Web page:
First Justin Bieber. Then Shawn Mendes. Now it is the turn of Aubrey Drake Graham, rather better known under his middle name alone to become the third Canadian performer in as many months to take his place at the top of the Official UK Singles chart.
He does so with One Dance, the most commercial half of a brace of singles that he released with little fanfare in the middle of the chart survey a week ago. Charting last week at Number 21 on the basis of those handful of days sales, the single's first full week of availability sees it soar past the rest of the competition to allow him to complete a quite extraordinary Canuck treble. This isn't quite unprecedented, after all three Canadian acts topped the charts in 2014 although they were all three of them rather lower profile - Keisza, Magic! and DVBBS. The class of 2016 consist of two established superstars and one more up and comer, making this a far more notable achievement.
It is Drake's second Number One single in Britain albeit his first as the lead act. His only previous visit to the summit was as the guest act on Rihanna's What's My Name in the first weeks of 2011 and indeed this comes just six weeks after he peaked at Number 2 on Rihanna's last hit single Work. Coming along for the ride on the single are Nigerian performer WizKid and British singer Kyla, the latter thus the first female performer of any kind to top the British charts in 2016.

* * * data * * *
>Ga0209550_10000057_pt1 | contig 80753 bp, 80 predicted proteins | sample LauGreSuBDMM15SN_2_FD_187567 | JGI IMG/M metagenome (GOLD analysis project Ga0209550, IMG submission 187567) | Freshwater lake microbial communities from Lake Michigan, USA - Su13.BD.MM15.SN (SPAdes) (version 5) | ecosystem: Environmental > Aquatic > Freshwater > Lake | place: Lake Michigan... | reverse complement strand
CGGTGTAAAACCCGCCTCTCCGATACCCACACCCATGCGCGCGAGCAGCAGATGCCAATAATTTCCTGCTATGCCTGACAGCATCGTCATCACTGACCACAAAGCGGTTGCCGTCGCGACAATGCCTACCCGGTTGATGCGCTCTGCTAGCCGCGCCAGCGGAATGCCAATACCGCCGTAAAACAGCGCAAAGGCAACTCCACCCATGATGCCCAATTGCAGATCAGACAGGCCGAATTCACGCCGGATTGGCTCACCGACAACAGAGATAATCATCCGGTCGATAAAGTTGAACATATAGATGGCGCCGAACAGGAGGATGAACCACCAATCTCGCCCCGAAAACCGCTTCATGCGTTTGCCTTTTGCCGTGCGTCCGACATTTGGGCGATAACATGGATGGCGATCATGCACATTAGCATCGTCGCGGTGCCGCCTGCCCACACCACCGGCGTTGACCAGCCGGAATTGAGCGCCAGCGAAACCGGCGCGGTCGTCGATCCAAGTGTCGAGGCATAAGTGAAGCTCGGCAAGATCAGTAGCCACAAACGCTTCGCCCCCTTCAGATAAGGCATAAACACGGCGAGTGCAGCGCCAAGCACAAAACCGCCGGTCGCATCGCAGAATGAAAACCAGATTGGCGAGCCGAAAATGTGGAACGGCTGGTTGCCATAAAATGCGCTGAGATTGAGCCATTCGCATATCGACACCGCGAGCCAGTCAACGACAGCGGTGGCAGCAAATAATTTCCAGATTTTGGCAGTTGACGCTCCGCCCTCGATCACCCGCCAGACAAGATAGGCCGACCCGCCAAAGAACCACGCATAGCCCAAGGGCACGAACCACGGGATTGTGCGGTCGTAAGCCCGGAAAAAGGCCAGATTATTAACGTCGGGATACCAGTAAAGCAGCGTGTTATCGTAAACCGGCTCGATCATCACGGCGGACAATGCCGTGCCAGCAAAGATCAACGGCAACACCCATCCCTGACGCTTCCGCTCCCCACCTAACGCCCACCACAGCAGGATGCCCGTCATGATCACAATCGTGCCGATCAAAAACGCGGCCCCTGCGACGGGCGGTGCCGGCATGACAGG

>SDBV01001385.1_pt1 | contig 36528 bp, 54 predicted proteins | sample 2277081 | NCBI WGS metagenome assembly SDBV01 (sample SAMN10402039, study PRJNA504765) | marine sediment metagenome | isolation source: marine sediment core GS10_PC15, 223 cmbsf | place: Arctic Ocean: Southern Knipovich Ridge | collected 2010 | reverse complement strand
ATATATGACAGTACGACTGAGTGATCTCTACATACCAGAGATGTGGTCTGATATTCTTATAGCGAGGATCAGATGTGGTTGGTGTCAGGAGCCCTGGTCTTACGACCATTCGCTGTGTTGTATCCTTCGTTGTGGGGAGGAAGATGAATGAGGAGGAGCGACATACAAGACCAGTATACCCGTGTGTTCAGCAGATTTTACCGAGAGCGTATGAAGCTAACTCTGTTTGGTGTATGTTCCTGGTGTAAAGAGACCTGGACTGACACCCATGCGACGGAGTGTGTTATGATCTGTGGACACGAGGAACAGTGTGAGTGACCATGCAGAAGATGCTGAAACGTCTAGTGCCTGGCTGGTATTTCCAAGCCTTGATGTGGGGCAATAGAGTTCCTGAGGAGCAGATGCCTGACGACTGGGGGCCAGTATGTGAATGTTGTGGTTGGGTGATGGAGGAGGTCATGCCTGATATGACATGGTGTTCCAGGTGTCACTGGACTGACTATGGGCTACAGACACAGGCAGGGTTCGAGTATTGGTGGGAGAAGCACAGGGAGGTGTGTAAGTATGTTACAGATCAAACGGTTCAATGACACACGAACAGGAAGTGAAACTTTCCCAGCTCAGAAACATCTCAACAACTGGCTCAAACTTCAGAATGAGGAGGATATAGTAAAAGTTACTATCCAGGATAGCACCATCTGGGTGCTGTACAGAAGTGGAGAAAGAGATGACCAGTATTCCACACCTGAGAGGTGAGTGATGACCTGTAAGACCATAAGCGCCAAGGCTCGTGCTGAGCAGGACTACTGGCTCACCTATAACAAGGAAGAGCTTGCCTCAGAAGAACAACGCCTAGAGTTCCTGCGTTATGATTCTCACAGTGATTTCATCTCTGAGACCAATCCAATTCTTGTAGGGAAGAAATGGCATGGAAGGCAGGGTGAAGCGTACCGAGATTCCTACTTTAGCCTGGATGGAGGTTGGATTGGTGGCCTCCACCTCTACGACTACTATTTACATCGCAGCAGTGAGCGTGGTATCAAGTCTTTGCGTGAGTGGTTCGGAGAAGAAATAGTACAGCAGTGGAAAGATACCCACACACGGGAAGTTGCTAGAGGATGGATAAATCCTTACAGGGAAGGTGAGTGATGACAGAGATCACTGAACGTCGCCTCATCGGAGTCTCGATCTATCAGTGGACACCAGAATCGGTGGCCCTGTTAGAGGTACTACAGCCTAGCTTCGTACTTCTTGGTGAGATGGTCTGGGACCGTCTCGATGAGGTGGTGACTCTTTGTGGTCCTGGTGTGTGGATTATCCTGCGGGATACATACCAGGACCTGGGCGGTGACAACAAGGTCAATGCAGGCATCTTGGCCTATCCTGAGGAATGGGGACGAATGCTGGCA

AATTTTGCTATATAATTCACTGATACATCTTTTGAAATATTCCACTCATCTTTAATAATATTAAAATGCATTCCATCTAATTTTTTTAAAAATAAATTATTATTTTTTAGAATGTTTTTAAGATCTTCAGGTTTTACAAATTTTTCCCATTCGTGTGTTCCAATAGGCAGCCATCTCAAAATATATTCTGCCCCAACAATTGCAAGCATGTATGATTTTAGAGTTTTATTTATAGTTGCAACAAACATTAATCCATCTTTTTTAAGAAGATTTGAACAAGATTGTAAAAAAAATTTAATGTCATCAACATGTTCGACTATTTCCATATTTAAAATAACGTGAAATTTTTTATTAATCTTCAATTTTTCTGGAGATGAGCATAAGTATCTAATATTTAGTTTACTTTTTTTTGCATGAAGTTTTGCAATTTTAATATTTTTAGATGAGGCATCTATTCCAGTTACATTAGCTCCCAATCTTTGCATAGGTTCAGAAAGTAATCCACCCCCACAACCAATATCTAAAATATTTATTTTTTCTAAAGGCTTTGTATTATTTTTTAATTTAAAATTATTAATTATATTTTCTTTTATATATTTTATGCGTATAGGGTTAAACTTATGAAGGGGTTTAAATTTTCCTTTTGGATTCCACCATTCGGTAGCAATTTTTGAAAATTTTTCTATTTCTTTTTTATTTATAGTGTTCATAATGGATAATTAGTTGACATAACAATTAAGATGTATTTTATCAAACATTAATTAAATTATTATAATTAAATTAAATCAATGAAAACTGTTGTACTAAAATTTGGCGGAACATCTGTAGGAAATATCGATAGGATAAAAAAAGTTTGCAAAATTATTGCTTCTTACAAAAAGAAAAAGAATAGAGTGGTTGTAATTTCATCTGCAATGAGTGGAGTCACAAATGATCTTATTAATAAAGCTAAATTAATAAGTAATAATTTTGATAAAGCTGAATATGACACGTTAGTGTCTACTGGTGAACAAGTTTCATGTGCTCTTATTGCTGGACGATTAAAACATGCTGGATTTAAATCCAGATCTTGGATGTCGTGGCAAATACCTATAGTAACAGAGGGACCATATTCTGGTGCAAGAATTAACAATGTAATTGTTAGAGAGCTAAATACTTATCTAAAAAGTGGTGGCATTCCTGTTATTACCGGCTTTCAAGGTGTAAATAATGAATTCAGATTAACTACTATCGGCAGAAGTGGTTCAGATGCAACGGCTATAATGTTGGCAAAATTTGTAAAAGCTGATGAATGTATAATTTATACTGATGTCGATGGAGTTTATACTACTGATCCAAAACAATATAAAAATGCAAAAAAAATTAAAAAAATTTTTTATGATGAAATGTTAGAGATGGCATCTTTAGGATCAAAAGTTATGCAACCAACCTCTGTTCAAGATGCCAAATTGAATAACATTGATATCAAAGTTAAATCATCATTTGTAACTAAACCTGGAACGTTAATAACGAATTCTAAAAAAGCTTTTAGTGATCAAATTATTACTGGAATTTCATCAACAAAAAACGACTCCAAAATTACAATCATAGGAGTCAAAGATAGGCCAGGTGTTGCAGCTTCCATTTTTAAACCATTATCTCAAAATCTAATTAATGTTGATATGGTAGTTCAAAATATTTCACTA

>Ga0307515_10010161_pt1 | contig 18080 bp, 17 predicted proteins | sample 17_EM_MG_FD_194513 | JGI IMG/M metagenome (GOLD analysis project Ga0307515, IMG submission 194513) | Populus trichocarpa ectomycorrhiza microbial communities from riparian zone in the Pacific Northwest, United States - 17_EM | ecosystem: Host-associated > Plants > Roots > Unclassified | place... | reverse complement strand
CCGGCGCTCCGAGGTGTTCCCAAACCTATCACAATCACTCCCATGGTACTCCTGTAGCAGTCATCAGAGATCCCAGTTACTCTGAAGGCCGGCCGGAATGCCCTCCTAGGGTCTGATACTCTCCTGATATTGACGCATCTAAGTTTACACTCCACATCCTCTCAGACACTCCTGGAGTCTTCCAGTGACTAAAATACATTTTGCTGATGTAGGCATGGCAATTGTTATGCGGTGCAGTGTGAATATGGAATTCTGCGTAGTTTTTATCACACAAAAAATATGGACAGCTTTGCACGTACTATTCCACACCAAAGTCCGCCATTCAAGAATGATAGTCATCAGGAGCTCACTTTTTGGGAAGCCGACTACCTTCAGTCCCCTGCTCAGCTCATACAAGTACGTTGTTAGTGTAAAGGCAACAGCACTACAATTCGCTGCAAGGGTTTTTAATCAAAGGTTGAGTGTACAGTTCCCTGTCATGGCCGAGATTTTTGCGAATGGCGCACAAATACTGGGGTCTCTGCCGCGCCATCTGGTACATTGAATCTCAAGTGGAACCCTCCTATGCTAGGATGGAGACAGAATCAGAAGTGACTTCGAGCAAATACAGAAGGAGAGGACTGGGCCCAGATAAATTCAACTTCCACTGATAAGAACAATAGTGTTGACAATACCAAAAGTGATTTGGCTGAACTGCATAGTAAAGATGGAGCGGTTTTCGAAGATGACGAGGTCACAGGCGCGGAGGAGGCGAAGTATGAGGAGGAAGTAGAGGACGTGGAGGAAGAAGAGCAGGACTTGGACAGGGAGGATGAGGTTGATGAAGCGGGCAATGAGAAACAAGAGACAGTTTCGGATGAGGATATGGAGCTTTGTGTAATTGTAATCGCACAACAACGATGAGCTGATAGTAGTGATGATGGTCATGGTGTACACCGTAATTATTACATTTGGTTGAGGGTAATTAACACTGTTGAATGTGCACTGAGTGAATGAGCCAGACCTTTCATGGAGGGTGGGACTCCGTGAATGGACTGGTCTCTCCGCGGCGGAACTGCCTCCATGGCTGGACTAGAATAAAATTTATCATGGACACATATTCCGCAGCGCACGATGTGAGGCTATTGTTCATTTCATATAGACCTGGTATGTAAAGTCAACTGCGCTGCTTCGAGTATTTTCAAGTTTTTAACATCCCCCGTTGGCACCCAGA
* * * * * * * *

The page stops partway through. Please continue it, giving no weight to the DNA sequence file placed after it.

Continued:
The only other single to break into the Top 10 this week is Cake By The Ocean by DNCE, the group who just happen to number former Disney star Joe Jonas amongst their members. It is easily the biggest British chart hit of his career, his only other Top 40 entry coming eight years ago during the original Camp Rock era when the Jonas Brothers reached Number 13 with SOS in June 2008. Younger brother Nick Jonas has already bettered this of course, hitting Number 2 with Jealous exactly a year ago this week. His latest single Close with Tove Lo on co-vocals climbs 79-50.
Last week the latest series of The Voice UK stuttered to a close, the show's last on the BBC before it makes an unprecedented jump to the commercial channel ITV next year. With the added attention being paid to the final it is little surprise that it is responsible for two of the bigger chart moves of the week. What is rather more curious is that the biggest is that of the invited guest. Meghan Trainor's performance of No on the show, along with a similar one on Graham Norton over the same weekend finally lit a rocket under her brand new single. In its sixth week on sale it jumps 23-11 and is on the verge of becoming her fourth Top 10 hit single, this despite the dramatic change in musical style which saw her ditch do-wop stylings for a more conventional R&B sound.